• Review all pull requests on a second client project, an engineering initiative, an engineering initiative showcase, and/or an individual’s project (e.g., internal certification).
  • Any day between day #1 and day #5, but at least once per week, each of the following must be performed:
    • Work on development tasks for an engineering initiative, an engineering showcase, or a template repository.
    • Review all pull requests on the repositories maintained by their Chapter(s) and Guild(s).
    • Review all pull requests on Compass.
  • Any day between day #1 and day #5, but at least once per month, each of the following must be performed:
    • Contribute to the repositories maintained by their Chapter(s) and Guild(s).
    • Contribute to Compass’ content, i.e., address open issues, open a pull request, etc.
    • Propose new engineering initiatives or showcase initiatives.
    • Involve in an outreach activity such as an event and/or an open-source project.
  • Any day between day #1 and day #5, but at least once every two months, each of the following must be performed:
    • Contribute to a learning or training resource.
    • Lead or participate in a Growth project.

Best Practices

To avoid common pitfalls, the following guidelines must be followed:

  • DO involve other engineering team members in internal projects.
  • Do NOT try to demonstrate your knowledge and skills by single-handedly delivering work.

👉  Being a prolific individual contributor does not mean doing everything by oneself. As senior and experienced engineering team members, it is crucial that they consistently work alongside less senior developers. Less senior developers need role models to emulate. Mentorship and knowledge transfer can also be achieved outside of their squad assignments.

  • DO prioritize non-client project activities on a regular basis.
  • Do NOT schedule team contributions and activities as the last thing to do in a day.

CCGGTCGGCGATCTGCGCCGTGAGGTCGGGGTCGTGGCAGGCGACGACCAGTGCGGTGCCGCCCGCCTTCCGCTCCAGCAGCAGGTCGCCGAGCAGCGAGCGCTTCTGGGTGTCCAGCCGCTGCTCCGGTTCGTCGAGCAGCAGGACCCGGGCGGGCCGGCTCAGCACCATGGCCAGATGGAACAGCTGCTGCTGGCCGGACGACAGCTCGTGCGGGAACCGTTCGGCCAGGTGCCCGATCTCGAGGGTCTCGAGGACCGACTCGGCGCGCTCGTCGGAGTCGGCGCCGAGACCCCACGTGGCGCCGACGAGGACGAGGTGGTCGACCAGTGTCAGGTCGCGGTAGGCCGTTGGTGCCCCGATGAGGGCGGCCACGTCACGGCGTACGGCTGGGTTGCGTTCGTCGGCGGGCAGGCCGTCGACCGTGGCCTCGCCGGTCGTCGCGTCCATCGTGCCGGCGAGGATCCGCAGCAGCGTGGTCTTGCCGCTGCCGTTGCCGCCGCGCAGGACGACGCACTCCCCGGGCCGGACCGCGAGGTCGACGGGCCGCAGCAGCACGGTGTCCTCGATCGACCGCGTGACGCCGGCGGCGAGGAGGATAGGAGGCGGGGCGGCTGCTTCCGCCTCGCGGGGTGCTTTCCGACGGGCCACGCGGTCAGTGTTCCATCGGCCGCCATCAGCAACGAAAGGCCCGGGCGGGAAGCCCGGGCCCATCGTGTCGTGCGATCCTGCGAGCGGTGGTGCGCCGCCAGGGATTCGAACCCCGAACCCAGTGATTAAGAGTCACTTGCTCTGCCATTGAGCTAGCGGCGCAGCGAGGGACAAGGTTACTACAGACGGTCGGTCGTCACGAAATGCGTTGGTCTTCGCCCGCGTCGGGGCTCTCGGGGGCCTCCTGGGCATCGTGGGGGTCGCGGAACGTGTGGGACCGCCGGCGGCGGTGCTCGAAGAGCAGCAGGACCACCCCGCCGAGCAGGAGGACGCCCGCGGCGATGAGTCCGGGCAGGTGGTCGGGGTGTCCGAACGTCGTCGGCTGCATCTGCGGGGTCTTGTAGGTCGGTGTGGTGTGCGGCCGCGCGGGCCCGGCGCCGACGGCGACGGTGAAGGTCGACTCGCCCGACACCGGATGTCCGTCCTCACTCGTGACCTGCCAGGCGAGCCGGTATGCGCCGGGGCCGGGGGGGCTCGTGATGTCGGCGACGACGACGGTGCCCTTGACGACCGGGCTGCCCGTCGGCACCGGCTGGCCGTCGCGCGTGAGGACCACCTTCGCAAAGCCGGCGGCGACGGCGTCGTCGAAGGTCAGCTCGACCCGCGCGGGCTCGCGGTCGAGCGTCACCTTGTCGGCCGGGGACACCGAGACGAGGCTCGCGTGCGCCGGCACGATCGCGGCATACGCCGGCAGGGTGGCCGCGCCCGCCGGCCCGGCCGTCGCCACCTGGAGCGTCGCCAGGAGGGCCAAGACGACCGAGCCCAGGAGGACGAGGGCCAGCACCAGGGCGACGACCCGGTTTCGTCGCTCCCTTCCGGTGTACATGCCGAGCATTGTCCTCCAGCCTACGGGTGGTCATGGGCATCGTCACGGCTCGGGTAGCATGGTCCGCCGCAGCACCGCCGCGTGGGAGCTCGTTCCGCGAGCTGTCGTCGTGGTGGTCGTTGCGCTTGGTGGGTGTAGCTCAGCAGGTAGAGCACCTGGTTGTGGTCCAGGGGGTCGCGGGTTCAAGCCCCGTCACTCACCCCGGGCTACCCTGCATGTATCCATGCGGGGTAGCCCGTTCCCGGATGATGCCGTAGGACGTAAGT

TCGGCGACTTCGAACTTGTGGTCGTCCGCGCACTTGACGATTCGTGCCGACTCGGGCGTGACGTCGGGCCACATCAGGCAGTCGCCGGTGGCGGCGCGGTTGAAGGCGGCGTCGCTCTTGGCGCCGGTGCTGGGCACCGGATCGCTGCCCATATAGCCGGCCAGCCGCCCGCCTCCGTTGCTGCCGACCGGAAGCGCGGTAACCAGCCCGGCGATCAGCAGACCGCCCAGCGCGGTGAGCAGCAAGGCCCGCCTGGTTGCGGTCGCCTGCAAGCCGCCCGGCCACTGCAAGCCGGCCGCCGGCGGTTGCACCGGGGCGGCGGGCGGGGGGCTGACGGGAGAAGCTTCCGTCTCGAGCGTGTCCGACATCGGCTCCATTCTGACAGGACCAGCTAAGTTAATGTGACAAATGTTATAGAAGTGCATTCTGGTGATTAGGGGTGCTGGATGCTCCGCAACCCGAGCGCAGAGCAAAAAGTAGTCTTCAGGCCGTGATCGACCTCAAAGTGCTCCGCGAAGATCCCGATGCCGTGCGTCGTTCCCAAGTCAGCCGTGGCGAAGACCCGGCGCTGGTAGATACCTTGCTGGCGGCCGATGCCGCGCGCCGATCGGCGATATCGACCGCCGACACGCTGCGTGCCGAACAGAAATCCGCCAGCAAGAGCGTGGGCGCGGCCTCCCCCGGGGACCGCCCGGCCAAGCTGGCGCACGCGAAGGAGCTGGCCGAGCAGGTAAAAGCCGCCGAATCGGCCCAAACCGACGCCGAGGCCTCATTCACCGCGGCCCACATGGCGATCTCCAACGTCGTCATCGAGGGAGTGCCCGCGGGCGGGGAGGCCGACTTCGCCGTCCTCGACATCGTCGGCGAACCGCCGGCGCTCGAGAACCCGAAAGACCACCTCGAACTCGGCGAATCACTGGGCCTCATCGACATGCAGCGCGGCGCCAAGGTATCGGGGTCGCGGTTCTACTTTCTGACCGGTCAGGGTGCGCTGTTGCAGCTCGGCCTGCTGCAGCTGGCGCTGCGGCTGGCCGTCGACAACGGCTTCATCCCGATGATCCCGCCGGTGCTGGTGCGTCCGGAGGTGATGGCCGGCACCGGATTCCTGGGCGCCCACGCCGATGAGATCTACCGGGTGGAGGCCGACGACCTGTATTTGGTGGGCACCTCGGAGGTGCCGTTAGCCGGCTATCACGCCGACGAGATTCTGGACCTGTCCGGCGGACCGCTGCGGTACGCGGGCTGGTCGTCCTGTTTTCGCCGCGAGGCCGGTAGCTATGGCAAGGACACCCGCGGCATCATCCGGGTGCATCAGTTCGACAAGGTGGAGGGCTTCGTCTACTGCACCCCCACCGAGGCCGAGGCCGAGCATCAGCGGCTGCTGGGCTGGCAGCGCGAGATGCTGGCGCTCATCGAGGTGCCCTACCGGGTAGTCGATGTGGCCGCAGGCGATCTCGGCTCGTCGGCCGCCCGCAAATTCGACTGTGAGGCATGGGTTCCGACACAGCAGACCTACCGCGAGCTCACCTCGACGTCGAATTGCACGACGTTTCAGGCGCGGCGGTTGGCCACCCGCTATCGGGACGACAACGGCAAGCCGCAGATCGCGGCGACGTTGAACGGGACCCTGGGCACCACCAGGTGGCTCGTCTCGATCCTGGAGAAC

👉  While the squad assignment on a client project must be prioritized on most days, other types of activities can take priority on at least one day per week or every two weeks (i.e., once per sprint). To be consistent in their efforts outside the squad, senior and principal developers must allocate time and prioritize work that will benefit their Chapter(s), Guild(s), and the engineering team.

  • DO constantly challenge yourself to become a better professional.
  • Do NOT rest on the laurels of your past achievements and current skills.

👉  With years of experience and robust technical expertise, senior and principal developers could develop a false sense of being fully accomplished or, worse, self-importance. As the software development ecosystems constantly evolve, there will always be new areas where they must learn and improve to be more capable and efficient. Therefore, it is wise to remain humble and open to new ideas to continue growing as professionals.

Closing Words

Unlike developers on the people path who have an internal-focused perspective (i.e., focused on their squads and individual reports), developers on the Technical Path are individual contributors with internal and external-oriented responsibilities. Internally, they lead and contribute to projects and initiatives while simultaneously creating resources and activities for the benefit of not only the engineering team but also the development communities.